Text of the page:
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Destructive sun storm destroyed 38 Starlink satellites, costing Elon Musk's SpaceX tens of millions – Daily Mail

By Christopher Carbone U.S. Science And Technology Editor For Dailymail.Com
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A solar ‘destruction event’ earlier this year destroyed 38 of Elon Musk‘s Starlink satellites – costing his company tens of millions of dollars in losses.
SpaceX launched 49 its low-latency internet satellites into space from Florida‘s Kennedy Space Center on February 3 – seemingly without incident at first.
Around that same time, a massive wave of solar particles and radiation was washing over Earth. 
A solar ‘destruction event’ earlier this year destroyed nearly 40 of Elon Musk’s Starlink satellites – costing his company tens of millions of dollars in losses. Above: An illustration of a coronal mass ejection impacting the Earth’s atmosphere
That wave was sparked by an explosion on the sun’s surface – typically called solar flares or coronal mass ejections (CMEs) – that are part of space weather.
After reaching our planet, the solar material heated our atmosphere and raised the density of the small amounts of air at the altitude of 130 miles where the Starlink satellites had been sent.
The small satellites were supposed to raise themselves several hundred miles higher, but that did not happen due to the atmospheric drag – which increased by at least 60 percent according to a study from U.S. and Chinese researchers. 
‘This event brings forth the urgent requirements of better understanding and accurate prediction of the space weather as well as collaborations between industry and space weather community,’ the researchers wrote.
SpaceX launched 49 its low-latency internet satellites into space from Florida’s Kennedy Space Center on February 3 – seemingly without incident at first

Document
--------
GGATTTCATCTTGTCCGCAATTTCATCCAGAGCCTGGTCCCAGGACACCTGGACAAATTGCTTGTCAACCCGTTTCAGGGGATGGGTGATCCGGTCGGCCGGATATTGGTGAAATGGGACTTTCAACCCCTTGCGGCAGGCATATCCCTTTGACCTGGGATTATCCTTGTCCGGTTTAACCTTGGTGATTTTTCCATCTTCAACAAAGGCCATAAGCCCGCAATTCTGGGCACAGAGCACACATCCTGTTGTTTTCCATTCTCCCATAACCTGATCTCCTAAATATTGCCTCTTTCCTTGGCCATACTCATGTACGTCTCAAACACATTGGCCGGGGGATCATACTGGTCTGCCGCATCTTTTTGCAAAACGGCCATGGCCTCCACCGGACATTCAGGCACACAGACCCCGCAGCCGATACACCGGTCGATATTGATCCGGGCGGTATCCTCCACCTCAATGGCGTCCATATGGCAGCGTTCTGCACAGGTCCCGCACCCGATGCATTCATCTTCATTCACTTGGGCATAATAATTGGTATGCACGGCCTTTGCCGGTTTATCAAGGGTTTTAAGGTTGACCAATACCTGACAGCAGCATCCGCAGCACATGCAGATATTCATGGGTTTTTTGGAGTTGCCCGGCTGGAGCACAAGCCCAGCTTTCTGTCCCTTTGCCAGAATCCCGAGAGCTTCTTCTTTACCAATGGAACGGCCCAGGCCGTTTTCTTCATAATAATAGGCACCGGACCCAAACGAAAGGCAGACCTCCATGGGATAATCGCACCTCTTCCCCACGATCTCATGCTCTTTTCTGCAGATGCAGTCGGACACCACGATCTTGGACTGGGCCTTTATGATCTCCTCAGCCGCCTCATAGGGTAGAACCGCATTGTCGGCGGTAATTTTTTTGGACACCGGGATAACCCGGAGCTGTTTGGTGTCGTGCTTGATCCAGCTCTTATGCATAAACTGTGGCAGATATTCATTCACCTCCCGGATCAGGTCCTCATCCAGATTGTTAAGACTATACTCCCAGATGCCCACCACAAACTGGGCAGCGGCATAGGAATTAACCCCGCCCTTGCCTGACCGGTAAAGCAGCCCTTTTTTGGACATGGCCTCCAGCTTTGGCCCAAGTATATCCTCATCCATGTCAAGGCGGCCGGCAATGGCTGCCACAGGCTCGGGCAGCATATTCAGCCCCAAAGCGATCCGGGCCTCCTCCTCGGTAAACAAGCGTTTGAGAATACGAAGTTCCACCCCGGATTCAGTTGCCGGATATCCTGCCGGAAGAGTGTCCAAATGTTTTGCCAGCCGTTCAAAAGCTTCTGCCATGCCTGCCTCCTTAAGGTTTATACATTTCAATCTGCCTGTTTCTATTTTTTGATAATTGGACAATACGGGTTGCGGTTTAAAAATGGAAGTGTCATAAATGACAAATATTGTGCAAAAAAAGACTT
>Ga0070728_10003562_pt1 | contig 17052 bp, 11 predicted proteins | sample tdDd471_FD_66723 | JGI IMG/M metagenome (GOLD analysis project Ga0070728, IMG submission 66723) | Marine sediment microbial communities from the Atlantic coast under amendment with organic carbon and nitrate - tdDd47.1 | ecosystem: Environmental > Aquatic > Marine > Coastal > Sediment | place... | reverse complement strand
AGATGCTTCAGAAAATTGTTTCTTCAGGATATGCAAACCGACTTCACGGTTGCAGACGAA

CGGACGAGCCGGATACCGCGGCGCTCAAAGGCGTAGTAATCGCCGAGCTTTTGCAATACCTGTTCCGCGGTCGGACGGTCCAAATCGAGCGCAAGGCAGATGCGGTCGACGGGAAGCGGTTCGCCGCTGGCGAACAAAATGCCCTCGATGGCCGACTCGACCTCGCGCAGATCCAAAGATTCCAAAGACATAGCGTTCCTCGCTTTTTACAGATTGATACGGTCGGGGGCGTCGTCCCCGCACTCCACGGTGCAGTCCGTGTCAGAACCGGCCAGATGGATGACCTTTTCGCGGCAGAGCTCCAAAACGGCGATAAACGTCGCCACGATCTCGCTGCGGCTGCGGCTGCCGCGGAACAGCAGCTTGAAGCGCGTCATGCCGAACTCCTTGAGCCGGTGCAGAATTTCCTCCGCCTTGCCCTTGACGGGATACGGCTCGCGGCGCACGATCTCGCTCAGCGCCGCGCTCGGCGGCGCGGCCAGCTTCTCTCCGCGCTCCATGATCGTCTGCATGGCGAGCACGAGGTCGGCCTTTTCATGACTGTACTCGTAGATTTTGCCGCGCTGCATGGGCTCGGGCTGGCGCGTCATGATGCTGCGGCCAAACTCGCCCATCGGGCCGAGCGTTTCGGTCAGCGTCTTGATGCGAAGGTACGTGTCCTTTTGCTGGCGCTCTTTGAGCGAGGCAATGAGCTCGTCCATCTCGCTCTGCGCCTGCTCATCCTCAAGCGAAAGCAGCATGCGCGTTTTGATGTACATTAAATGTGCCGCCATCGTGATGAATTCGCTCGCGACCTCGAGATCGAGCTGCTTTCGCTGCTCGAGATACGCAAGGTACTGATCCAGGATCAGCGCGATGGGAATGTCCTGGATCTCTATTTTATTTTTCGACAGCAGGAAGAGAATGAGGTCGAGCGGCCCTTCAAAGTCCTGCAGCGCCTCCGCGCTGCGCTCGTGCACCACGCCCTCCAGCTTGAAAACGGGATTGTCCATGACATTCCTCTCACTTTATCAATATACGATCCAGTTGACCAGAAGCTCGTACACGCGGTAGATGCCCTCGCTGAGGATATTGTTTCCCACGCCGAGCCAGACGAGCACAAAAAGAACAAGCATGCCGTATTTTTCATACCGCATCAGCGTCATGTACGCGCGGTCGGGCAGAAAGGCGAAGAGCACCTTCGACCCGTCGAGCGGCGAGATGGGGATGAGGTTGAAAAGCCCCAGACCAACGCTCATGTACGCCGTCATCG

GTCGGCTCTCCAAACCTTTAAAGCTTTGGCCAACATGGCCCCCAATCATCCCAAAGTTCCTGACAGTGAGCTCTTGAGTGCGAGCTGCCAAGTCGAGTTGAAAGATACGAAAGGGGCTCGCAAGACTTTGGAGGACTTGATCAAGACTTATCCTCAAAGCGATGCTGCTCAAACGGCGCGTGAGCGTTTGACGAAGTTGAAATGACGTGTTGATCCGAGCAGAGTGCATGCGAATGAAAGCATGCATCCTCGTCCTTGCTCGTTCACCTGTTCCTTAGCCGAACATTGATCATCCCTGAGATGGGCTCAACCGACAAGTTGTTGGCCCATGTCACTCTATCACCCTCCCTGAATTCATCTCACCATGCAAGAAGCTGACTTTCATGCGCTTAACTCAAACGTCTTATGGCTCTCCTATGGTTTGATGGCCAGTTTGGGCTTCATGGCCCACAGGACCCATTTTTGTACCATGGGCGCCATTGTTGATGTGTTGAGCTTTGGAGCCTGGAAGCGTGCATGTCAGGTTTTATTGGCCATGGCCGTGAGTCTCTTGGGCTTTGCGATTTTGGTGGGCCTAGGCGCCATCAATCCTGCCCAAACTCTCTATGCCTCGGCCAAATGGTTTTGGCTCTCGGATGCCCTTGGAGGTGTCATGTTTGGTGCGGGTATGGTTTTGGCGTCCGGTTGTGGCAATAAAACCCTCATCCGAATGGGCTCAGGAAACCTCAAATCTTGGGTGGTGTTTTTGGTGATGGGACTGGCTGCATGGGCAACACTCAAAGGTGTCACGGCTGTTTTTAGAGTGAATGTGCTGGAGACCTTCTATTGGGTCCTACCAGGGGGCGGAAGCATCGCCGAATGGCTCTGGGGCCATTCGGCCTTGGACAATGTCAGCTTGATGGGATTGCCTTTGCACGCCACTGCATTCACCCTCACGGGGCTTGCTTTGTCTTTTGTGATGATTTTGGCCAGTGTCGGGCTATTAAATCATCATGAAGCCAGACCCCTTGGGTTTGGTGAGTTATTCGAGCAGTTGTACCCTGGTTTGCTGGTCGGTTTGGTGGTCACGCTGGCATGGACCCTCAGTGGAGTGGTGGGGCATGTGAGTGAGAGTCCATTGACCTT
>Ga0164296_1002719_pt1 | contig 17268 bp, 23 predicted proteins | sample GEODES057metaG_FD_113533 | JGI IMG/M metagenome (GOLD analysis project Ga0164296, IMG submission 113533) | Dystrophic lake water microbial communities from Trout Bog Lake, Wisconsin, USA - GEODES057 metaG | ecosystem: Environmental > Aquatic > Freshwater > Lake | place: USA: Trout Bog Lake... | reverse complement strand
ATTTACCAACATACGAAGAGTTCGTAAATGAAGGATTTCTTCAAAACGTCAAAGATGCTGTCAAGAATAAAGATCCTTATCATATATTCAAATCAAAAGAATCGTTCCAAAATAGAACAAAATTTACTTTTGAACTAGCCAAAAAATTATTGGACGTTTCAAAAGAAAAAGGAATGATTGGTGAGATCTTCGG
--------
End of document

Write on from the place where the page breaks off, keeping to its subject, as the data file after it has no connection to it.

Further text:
Thirty-eight of the Starlink satellites sank lower and lower – before burning up at thousands of miles per hour. 
The study also found that the economic loss to SpaceX from the solar storm would have been ‘several tens of millions of dollars.’
‘We have illustrated the solar eruption, solar wind propagation, and atmospheric density enhancement, using both observed data and model simulations,’ the study says.
Despite that, the satellites, which each weigh about 570 pounds, posed no danger to anyone on the ground.
‘The de-orbiting satellites pose zero collision risk with other satellites and by design demise upon atmospheric reentry—meaning no orbital debris is created and no satellite parts hit the ground,’ SpaceX said in a statement at the time.
SpaceX has over 3,000 satellites in orbit and plans to launch thousands more.
On Sept. 10, Musk’s company launched 34 Starlink satellites into orbit onboard a Falcon 9 that took off from the Kennedy Space Center. 
Thirty-eight of the Starlink satellites sank lower and lower – before burning up at thousands of miles per hour. Above: An eruption of solar material exploding up off the surface of the right side of the sun, 2012.
Elon Musk’s SpaceX has launched more than 3,000 of its ‘Starlink’ space internet satellites into orbit and hopes to have 30,000 in the sky.
They form a constellation designed to provide low-cost broadband internet service from low Earth orbit. 
While satellite internet has been around for a while, it has suffered from high latency and unreliable connections.
Starlink is different. SpaceX said its goal is to provide high-speed, low-latency internet all over the world – especially to remote areas.
Musk has previously said the venture could give three billion people who currently do not have access to the internet a cheap way of getting online.
It will also help fund a future city on Mars.
Helping humanity reach the Red Planet and become multi-planetary is one of Musk’s long-stated aims and was what inspired him to start SpaceX.
Musk’s rival Jeff Bezos, the founder of Amazon, also plans to launch a constellation of low Earth-orbit satellites to provide broadband access to remote areas, as part of its Project Kuiper.
However, astronomers have raised concerns about the light pollution and other interference cased by these satellite constellations. 
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